What Success Looks Like
Redefining World Class personalized health care: Taking our values across borders
August 28, 2010
One might think the only way you can make a difference in responding to the medical needs of a natural disaster is to bring a bag of supplies and state-of-the-art equipment. But Monica Terez made a difference in the lives of many Haitians armed only with the leadership tools she learned at the Medical Center.
After the January 12 earthquake, Terez, a staff nurse in the Neo-natal Intensive Care Unit (NICU), spent 18 days in devastated Haiti providing world class, personalized health care to seriously injured children, despite the lack of supplies, equipment, and even buildings that she’s used to.
How was she able to do it? Terez credits everything to the internal tools she learned working at the Medical Center. The values instilled in her allowed her to communicate despite language barriers, identify a need and think creatively to find solutions, and quickly build a high-performing team.
Her focus on leadership and collaboration allowed Terez to jump into action immediately after she arrived. After being led by flashlight from the plane to the hospital tent, Terez had a 10-minute orientation. The tent, basically a circus tent Terez said, was the bare basics with rows of cots on the bare ground, IVs held up by string, and no doors, cabinets, or blankets. In the corner of the pediatrics section, she noticed a small cardboard sign hung up with string that said “NICU/PICU.” She walked over and jumped in to help.
“There were babies in suitcase, babies having trouble breathing – utter chaos, but I knew we could make sense of it,” said Terez. “I knew I had to take initiative and form a team I can work with for the next 18 days.”
In a rudimentary NICU with donated, makeshift supplies, and no running water, innovation was the only way to operate. Terez said she had to constantly ask herself how to provide patient care in a disaster situation without her usual medication, tools, and supplies, and a language barrier. But, the lack of resources didn’t present any challenges, and the team found ways to use the resources on hand.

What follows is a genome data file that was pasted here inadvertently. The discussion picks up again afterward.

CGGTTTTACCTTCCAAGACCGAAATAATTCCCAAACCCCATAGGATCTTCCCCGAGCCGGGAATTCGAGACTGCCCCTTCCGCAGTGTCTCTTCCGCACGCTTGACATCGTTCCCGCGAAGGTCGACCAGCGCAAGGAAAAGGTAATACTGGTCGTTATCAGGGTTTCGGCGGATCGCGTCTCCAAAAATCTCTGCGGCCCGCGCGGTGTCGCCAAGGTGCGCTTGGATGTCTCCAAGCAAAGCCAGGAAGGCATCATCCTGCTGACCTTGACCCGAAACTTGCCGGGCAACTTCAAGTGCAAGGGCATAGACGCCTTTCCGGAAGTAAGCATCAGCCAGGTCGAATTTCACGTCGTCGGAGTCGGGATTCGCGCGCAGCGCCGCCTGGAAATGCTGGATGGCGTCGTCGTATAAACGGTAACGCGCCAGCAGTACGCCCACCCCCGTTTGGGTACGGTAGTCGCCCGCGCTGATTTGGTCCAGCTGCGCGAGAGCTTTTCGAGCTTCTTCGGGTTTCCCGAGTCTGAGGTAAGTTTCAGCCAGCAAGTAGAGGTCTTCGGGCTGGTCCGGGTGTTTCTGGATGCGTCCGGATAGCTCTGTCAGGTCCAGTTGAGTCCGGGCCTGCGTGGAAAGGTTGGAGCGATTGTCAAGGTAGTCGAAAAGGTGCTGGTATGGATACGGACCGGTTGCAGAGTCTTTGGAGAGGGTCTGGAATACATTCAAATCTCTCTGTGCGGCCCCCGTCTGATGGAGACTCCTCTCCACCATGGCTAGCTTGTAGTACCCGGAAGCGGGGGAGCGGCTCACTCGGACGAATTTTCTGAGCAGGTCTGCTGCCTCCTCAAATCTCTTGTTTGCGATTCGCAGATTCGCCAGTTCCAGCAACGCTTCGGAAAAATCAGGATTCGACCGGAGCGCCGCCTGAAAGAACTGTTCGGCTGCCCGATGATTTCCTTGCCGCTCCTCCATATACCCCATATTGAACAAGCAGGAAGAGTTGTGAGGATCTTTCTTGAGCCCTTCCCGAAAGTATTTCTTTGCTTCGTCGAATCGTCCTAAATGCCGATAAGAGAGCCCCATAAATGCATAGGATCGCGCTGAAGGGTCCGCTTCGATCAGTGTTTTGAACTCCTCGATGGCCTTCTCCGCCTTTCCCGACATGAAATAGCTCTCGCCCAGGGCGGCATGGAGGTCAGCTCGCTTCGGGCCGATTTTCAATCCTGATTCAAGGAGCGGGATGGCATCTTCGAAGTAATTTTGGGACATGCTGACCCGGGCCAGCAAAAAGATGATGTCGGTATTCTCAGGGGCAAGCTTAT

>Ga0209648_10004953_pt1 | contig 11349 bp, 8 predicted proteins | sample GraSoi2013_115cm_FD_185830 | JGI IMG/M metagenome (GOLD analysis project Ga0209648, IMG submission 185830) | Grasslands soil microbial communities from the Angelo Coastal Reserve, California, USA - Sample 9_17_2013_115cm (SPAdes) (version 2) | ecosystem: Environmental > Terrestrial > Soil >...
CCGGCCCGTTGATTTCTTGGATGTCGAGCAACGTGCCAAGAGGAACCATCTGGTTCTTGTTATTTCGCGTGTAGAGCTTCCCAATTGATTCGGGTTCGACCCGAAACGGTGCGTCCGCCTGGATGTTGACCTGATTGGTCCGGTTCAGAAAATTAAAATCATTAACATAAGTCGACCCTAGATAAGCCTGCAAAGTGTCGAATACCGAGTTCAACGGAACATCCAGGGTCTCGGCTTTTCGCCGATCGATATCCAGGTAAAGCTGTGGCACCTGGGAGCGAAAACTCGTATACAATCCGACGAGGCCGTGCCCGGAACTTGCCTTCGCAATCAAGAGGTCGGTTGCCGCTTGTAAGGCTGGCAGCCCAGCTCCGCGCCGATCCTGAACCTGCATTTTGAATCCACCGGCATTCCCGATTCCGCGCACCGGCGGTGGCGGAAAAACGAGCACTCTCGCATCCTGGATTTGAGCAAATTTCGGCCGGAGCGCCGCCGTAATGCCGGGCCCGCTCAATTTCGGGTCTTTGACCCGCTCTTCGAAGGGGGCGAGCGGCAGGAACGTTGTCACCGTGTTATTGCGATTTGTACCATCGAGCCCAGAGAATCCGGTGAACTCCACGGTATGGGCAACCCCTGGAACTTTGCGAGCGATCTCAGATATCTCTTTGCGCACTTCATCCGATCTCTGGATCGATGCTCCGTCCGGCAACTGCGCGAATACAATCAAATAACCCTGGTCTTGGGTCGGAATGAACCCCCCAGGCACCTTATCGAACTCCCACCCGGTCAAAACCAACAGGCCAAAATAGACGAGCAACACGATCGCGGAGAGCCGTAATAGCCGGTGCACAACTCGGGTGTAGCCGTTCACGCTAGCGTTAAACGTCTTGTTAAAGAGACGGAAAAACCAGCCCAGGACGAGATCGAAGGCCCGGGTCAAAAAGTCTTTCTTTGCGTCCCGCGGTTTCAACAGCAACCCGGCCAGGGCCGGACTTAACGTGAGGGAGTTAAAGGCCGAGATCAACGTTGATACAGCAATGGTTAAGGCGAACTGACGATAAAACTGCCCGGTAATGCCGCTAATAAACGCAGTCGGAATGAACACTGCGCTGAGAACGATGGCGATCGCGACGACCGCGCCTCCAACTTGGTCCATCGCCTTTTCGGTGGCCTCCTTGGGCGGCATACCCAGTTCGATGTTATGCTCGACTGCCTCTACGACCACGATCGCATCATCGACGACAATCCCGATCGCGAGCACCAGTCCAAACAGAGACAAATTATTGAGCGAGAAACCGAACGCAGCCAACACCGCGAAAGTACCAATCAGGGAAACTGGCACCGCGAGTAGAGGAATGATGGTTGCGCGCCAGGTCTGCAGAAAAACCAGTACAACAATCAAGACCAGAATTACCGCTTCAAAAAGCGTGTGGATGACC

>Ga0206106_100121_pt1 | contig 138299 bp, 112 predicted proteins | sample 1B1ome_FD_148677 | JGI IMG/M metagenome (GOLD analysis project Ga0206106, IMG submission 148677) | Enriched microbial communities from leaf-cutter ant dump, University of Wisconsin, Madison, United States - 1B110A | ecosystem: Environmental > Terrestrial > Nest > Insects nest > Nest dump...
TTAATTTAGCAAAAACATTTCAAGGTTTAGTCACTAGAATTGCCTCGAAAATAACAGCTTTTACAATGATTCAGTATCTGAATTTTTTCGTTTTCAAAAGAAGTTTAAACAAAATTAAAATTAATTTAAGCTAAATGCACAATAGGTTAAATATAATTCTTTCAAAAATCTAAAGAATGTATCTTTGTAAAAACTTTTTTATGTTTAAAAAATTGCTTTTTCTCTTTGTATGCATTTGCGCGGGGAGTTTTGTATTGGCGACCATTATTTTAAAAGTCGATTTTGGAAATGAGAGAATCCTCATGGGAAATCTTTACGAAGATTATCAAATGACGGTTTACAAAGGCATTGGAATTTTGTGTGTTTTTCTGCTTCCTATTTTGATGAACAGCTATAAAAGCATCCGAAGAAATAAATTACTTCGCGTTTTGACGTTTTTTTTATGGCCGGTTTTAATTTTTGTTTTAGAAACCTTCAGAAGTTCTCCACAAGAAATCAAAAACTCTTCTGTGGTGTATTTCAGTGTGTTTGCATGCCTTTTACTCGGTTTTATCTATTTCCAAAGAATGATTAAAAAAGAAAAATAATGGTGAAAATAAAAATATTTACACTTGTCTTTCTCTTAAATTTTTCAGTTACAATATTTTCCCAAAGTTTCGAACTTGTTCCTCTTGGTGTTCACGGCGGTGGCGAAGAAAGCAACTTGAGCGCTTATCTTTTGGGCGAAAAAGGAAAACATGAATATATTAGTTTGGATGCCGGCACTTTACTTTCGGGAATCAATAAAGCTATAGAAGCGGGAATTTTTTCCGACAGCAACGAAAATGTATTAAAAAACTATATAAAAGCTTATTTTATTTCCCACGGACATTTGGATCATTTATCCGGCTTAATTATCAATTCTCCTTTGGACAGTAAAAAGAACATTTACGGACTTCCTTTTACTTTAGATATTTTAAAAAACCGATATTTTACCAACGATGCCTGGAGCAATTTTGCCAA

Just getting to Haiti took a little creative thinking and innovation, said Terez. Her supervisor and other nurse managers and department heads helped her schedule unplanned vacation time, and adaptable coworkers helped cover her shifts. She said the ability to make the trip possible is another example of how the Medical Center exemplifies collaboration and innovation.
Terez wants to use her experience to help create a global response plan that would enable the Medical Center to quickly send a group of doctors, nurses, and supplies based on the specific needs. She said our values will make it possible to offer the same level of care, and will have the same results.
“I deliver personalized health care in Columbus, Ohio,” said Terez. “When I deliver this same care across the borders of our country, it has the same impact – it delivers hope, improves lives, and shows the world what integrity and excellence mean.”
Terez, who is quick to point out that others from the Medical Center team also made a difference in Haiti, said she doesn’t want to draw attention to herself, but to the many hidden benefits of everyone who volunteered in Haiti, and made the experience possible. Stepping outside of our comfort zone paves the way for everyone.
“We raised the bar of excellence in the workplace, and tore down some of the preconceived fears about what it would mean to serve outside of our boundaries,” she said.
Collaborating as One University
Acting with Integrity and Personal Accountability
Openness and Trust
Diversity in People and Ideas
Change and Innovation
Simplicity in Our Work
Empathy and Compassion
Saving Baby "Camille"
"Camille,” a baby born 16 weeks early and weighing less than 2 pounds, arrived at the hospital in grave condition – even in the U.S., a baby born 16 weeks prematurely has a tough fight ahead, and generally spends about four months in the Neo-natal Intensive Care Unit. In order for Camille to have a chance at survival, Terez knew she would need to rely on her medical training and internal tools.
"I knew that whether or not she stayed alive was up to me, and I had to pick up the subtleties of a NICU patient," she sad. "I also knew she had to get to the U.S. to get the right equipment and care - any infection would kill her."
Terez and a NICU doctor from North Carolina jumped in to stabilize Camille. They had to think of innovative ways to use the equipment such as IVs that weren't the right size, and the medication they had on hand, even if it wasn't the most effective.
The team then worked with the Army and Air Force for four days to evacuate Camille, but ended up missing by hours the deadline for evacuating patients who were injured in the earthquake. They didn’t let that stop them, and coordinated with a private Atlanta-based company to arrange for a private transport, escorted by the military.
Their innovation and persistence paid off, and Camille arrived safely in the U.S. to begin receiving the level of care she needed.
"When I got the e-mail that said she was safe, and had a clean IV and the right antibiotic, we all cheered," said Terez.